Walter Scott’s death at the hands of a North Charleston police officer should serve as the foundation for all police abuse cases across the nation, according to one of the family’s attorneys.
Chris Stewart, standing a few feet from where the 50-year-old’s body is buried, said Monday that many examples have been set in the last year by the family, the city of North Charleston and the state Legislature.
He and attorney Justin Bamberg gathered with many of Scott’s family members at his gravesite at Live Oak Memorial Gardens to mark the first anniversary of his shooting death. They brought flowers and released blue and white balloons symbolizing love, hope and justice — and Scott’s fondness for the Dallas Cowboys.
Family members tearfully took turns laying flowers on the memorial and comforting each other with big hugs. They stood for a moment of silence and held hands to pray before speaking out about what the day meant for them.
“This day a year ago shook America to its core,” Stewart said. “Every single American, every single person in the world, witnessed murder.”
He said there never would have been justice or any steps taken toward justice if it hadn’t been for the cellphone video a bystander took of the shooting.
Michael Slager, the former officer who shot Scott, is charged with murder and scheduled to go to trial in October.
Scott struggled with Slager after fleeing a traffic stop on April 4, 2015. As Scott ran away, Slager fired at him eight times, hitting him five times from behind.
Bamberg and Scott’s brother, Anthony, addressed some of the changes they have seen as a result of the police shooting, such as body camera legislation and a decrease in North Charleston traffic stops but said there is more work to be done.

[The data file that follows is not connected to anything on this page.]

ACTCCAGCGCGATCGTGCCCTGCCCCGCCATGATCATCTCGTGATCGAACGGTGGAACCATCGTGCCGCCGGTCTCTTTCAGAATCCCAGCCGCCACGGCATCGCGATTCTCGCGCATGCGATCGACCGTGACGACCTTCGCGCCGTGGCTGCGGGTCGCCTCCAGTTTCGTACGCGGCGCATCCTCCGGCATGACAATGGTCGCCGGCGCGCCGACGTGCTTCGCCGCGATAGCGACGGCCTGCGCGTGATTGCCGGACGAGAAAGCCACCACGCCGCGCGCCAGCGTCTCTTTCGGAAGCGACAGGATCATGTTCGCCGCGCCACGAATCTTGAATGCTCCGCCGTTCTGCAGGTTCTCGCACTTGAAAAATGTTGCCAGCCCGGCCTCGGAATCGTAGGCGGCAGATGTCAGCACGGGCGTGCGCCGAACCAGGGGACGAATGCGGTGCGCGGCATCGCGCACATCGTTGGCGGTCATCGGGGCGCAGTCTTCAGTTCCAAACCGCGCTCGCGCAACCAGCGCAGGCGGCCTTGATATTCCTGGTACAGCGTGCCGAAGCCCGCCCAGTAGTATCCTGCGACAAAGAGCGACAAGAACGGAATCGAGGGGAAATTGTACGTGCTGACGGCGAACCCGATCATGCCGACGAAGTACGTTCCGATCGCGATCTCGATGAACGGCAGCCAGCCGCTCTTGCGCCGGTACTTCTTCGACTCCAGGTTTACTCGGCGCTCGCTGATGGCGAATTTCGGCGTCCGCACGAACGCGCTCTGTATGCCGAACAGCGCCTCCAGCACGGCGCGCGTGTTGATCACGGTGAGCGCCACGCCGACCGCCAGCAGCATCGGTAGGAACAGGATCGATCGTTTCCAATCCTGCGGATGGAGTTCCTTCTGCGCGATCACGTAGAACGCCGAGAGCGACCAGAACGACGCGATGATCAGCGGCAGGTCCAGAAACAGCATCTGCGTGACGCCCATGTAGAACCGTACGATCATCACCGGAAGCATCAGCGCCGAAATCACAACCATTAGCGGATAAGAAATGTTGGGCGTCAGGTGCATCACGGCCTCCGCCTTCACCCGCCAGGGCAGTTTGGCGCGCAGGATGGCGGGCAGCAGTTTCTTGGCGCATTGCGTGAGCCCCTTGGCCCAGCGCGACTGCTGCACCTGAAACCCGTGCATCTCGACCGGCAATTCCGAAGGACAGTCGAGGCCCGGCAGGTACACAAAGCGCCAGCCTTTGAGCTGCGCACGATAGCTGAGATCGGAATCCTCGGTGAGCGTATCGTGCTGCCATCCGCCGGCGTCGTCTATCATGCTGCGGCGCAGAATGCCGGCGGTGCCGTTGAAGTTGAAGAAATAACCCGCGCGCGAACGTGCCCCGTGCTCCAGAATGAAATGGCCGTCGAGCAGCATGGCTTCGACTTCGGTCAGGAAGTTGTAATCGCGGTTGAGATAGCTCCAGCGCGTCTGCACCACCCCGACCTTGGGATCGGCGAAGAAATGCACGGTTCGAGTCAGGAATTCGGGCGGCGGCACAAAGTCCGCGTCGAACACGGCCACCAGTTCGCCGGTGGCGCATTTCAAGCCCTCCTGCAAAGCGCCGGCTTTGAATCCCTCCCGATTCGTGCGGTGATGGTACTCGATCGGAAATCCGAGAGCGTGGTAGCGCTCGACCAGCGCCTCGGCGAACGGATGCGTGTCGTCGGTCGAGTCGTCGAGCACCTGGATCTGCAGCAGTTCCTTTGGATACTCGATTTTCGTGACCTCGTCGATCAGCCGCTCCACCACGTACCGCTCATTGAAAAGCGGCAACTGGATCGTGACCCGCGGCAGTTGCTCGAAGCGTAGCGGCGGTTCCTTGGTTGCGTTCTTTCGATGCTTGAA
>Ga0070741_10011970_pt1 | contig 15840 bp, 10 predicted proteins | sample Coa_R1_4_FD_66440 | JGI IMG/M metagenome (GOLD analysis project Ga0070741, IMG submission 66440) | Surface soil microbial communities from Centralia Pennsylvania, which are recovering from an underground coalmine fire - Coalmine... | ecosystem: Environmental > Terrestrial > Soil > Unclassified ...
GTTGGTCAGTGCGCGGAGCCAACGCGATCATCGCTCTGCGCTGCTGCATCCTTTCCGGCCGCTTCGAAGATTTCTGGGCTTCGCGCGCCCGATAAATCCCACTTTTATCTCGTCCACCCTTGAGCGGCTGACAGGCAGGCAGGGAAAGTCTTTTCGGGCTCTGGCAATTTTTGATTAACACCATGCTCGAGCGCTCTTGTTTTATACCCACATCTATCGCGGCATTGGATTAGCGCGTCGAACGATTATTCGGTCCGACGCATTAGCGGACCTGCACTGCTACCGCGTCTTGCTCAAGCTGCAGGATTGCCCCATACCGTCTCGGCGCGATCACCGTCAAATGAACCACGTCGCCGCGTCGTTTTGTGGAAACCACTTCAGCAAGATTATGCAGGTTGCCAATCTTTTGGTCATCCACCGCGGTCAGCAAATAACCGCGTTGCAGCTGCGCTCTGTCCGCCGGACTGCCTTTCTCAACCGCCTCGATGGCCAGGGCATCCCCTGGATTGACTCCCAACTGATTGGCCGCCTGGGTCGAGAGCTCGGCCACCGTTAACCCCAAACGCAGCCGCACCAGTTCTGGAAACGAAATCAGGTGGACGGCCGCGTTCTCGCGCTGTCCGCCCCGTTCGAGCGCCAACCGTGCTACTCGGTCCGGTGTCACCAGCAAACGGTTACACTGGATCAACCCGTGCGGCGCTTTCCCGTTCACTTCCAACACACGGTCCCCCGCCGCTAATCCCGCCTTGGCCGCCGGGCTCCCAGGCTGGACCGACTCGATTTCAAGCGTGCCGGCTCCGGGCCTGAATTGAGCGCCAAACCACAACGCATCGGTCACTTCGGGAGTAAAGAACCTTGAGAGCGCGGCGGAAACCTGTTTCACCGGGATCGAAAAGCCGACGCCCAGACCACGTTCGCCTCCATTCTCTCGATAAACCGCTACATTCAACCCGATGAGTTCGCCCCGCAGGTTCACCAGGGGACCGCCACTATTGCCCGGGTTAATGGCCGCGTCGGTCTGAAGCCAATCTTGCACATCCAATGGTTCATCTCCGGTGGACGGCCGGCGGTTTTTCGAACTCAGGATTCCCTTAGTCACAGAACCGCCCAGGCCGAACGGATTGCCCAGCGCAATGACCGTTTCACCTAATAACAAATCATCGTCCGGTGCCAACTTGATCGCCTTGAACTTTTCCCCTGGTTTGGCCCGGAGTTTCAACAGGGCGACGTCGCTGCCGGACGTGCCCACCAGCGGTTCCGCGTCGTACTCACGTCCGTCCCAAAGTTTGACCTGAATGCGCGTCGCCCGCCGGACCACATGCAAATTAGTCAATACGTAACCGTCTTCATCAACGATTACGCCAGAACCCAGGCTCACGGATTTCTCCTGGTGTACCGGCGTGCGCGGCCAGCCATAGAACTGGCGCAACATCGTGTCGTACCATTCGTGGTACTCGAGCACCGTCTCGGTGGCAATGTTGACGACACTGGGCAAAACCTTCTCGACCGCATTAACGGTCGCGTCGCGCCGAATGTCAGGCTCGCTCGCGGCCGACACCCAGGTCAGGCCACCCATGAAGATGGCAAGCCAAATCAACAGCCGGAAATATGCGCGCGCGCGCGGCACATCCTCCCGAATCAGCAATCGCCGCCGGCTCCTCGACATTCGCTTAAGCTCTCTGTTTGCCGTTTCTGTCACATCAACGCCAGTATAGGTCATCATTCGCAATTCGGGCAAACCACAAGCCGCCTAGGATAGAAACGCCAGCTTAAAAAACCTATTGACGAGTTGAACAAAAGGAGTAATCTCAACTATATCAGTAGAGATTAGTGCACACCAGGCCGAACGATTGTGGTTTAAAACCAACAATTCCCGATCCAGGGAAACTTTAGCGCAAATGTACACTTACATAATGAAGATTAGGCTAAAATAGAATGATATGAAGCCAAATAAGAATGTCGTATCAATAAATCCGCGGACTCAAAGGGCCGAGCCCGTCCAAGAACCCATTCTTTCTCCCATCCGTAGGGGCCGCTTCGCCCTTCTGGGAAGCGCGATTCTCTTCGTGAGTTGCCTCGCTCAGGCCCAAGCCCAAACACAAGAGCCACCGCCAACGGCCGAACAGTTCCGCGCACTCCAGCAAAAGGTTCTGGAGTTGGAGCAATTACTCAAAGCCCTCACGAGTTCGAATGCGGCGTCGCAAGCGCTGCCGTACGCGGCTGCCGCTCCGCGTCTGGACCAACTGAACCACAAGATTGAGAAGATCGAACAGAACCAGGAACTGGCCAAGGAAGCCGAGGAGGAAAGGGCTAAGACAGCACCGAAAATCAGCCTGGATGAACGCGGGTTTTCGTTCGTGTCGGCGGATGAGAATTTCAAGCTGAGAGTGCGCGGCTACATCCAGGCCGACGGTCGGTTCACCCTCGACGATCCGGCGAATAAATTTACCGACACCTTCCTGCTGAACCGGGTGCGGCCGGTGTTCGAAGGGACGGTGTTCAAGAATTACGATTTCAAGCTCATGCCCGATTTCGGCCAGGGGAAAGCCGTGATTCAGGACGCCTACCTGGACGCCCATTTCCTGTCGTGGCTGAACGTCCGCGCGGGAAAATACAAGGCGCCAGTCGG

“We’re at a point right now where community relations and law enforcement relations are strained, and we have to work on building that back,” Bamberg said. “I’m hopeful that we won’t have to have another incident like this for change to continue.”
Scott said his family won’t be completely satisfied until they get justice from the judicial system. He thanked the city for its swift action in charging Slager and condemning the shooting but said it wasn’t enough.
“We also want to see change all across South Carolina, Charleston and all across America so that this doesn’t happen to any other family again,” he said.
His mother was a little more emotional as she talked about her middle child’s death.
“I don’t want another mother, another family to have to go through what we’ve gone through,” she said. “There needs to be a change. We are all human beings. It doesn’t matter what your nationality is, we should love one another.”
A little while after that gathering, community activists convened for a news conference at the empty lot on Craig Road in North Charleston where Scott was killed. As they stood in a prayer circle, the owners of the property called police to have them removed and then aggressively forced the media to leave, even grabbing one man’s video camera.
Their attorney, Mark Peper, did not respond to an email request seeking comment.
The group walked just outside the fence line and continued as planned. James Johnson, a local leader with the National Action Network, said he plans to write a letter to North Charleston Mayor Keith Summey to ask him purchase the property and turn it into a memorial park in Scott’s name.
“We want this to be a memorial park where people can come every year for the anniversary and wouldn’t be kicked out by the owners,” he said.
He was joined by the Rev. Nelson Rivers, another NAN leader; Ed Bryant, president of the NAACP’s North Charleston chapter; and Thomas Dixon, who is challenging U.S. Sen. Tim Scott. The property owners told them that they were selling the lot for $1 million and had already offered it to the city.
Other activists lined part of the fence with stuffed animals, T-shirts, flowers and the police tape that they said they saved from the original memorial where Scott was killed. They posted signs asking for special prosecution and declaring “Black Lives Matter.”
Johnson, Rivers and Bryant asked for more change in North Charleston, including programs for revitalization, less aggressive policing and a culture shift in how officers treat members of the community.
“We will not settle for anything less than that,” Johnson said, vowing not to let the city and Mayor Keith Summey “get away with anything anymore. ... We will shut this city down.”
Reach Melissa Boughton at 843-937-5594 or at Twitter.com/mboughtonPC.